Depression is fairly common. It can be controlled and understood with medication and healthy lifestyle practices. There is so much you can do to help yourself through depression. It might be a struggle, but you can still live a successful life. Through my perseverance in life, I have proven that depression can not hold me back for long.
However, I have bipolar. Not bipolar two, but bipolar one. There is a hard difference. I may be able to push through depression, but mania is a whole other issue.
The girl thinks for a moment. Then another.
And another. Another. An. Other. The girl thinks for a moment. A moment. She. Thinks. And then she.
With bipolar one you get depression and hypomanic episodes as well as manic episodes.
From what I understand from my own experience of it, though experiences differ greatly when it comes to mental illness, hypomania heightens your brain functions and is a wonderful experience overall. You’re more creative, more alert, and you can accomplish all your tasks more efficiently and effectively. It’s honestly one of the most incredible things I’ve ever experienced, though research tells me not everyone experiences such a positive effect from hypomania and I sympathize greatly with those that don’t share the positive experience. However, bipolar one means you might get mixed episodes and possibly full manic episodes instead of hypomanic and for me, mania goes beyond hypomania. It is not so incredible.
The girl falls against the air. Her mind moves.
4. 2. 3. 4. 3. 4. 2. 5. Five. Thoughts. The world she controls blurs. Warmth fills her visions and creates discourse in her eyes. She closes and the numbers change. 5. 3. 5. 4. Four. She opens her eyes. Five.
I myself have only had one manic episode.
That manic episode was the worst feeling I’ve ever experienced in my life. Everyone experiences mania a little differently, but I experienced it as a sort of snowball effect. I started with not knowing it was happening. My personality slowly warped over the course of a month. My emotions changed. Essentially I lost myself, and by the time I realized I was lost I was too far gone to remember who I was.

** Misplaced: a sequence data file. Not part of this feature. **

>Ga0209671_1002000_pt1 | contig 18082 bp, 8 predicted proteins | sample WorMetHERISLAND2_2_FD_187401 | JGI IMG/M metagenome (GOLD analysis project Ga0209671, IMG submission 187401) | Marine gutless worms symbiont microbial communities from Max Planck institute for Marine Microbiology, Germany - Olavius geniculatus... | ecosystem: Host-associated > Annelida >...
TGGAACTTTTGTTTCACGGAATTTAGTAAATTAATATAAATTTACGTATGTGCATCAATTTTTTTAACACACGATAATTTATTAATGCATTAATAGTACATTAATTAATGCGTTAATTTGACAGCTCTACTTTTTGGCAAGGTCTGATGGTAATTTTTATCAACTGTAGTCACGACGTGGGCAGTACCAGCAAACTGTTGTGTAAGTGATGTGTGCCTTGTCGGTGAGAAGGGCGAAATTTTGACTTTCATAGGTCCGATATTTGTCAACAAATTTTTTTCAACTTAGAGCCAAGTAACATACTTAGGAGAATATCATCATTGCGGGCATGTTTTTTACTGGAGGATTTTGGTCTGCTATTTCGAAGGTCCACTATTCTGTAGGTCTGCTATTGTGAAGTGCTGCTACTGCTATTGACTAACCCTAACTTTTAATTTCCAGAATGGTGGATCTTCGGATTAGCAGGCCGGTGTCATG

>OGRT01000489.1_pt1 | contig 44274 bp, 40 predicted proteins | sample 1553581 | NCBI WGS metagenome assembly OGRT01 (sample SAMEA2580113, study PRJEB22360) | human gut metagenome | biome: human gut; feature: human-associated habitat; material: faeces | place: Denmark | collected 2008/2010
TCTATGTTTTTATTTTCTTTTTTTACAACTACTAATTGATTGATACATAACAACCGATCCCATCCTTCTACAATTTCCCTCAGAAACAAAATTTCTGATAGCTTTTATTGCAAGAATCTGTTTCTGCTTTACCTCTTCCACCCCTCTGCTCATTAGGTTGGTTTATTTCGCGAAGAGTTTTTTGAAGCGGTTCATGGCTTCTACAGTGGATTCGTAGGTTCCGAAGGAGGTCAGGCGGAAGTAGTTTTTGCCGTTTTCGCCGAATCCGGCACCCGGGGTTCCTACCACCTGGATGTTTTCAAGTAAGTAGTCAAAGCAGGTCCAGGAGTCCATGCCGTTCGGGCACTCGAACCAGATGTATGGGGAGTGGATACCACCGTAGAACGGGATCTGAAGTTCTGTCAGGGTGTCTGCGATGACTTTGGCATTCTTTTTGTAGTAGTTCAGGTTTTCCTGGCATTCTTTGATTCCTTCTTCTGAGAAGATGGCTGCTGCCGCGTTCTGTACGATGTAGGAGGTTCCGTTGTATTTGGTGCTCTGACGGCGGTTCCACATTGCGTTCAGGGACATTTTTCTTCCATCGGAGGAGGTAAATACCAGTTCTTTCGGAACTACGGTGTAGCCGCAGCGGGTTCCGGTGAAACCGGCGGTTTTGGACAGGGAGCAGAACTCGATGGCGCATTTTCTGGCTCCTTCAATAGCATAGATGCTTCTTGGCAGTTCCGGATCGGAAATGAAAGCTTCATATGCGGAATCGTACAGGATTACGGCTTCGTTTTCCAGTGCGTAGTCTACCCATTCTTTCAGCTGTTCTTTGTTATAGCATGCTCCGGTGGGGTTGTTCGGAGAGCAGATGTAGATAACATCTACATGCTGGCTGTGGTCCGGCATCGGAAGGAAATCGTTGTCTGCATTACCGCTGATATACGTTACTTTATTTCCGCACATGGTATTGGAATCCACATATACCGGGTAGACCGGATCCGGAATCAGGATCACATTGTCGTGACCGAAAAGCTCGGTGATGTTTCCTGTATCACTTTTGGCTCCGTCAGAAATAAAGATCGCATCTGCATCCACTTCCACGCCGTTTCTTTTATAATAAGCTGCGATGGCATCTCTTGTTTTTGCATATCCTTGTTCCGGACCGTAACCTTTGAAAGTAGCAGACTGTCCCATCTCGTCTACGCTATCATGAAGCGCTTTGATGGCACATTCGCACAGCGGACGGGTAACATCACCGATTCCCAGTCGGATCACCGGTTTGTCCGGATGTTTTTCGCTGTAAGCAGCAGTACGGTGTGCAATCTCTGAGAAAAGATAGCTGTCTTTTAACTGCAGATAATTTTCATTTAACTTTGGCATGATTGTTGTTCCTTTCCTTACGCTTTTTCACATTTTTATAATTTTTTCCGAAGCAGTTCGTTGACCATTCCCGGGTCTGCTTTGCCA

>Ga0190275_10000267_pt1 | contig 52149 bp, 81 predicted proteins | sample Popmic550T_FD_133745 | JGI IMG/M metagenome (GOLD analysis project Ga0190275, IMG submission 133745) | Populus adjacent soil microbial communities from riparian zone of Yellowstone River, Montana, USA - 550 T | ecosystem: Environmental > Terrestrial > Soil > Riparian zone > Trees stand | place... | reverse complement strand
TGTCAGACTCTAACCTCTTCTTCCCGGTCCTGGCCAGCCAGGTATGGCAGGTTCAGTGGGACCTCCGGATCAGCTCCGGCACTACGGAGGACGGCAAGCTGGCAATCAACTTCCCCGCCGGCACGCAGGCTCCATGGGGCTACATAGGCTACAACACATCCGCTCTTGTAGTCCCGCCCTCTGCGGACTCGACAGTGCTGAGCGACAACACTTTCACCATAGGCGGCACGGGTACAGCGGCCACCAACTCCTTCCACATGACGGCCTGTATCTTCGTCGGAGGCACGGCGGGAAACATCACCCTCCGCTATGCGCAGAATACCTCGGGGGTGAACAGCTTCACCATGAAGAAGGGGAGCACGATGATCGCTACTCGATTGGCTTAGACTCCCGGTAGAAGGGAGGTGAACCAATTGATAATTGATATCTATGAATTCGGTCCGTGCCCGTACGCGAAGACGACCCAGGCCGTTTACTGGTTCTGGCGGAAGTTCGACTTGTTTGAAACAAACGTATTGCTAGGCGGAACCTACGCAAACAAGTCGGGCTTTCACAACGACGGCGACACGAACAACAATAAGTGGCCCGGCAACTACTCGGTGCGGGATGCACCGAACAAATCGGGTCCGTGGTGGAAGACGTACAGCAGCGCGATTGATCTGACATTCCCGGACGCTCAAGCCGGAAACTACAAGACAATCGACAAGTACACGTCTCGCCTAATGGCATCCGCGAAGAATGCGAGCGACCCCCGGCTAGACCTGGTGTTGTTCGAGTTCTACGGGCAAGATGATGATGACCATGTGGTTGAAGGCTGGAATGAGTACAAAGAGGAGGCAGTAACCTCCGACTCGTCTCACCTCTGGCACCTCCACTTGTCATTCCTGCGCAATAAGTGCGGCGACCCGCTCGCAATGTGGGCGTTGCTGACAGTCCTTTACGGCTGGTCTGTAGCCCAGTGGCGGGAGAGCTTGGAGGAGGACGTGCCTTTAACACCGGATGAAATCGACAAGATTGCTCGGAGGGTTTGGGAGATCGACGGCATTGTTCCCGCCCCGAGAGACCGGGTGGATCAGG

The girl walks. The world stumbles but she never falters.
It shakes. She slams against a moving wall. She hears a cackle of voices trying to control her world. They will not. She will not let them. Her grasp on this imaginary world, her world, in which she reigns, slips. She holds her head and closes her eyes. Three. She opens her eyes and understands briefly. She looks up at the sky and asks, “Who am I?”
It’s not something you can really understand unless you’ve experienced it, but I guess the easiest thing to compare mania to is waking up with amnesia. When I was going through mania, I had no idea who I was or who I used to be. My mind was moving so rapidly that I ended up having three to five thoughts in my head at all times. The only times I was even slightly coherent and in control over my words and actions were when I had only three thoughts going on at once. Then sometimes the thoughts would line up and I could actually get stuff done. Not complicated stuff but stuff nonetheless.
Related: Zoe: Free from Bipolar
The girl smiled. She spoke.
She was able to speak in her world and speaking meant asking questions. She could learn in this world. 5. Her mind buzzed and she forgot. 3. She walked. She moved. She recognized. 4. She paused. Crashed. Blurred. Stung. 3. She walked. Saw something.
Eventually, I realized what was happening.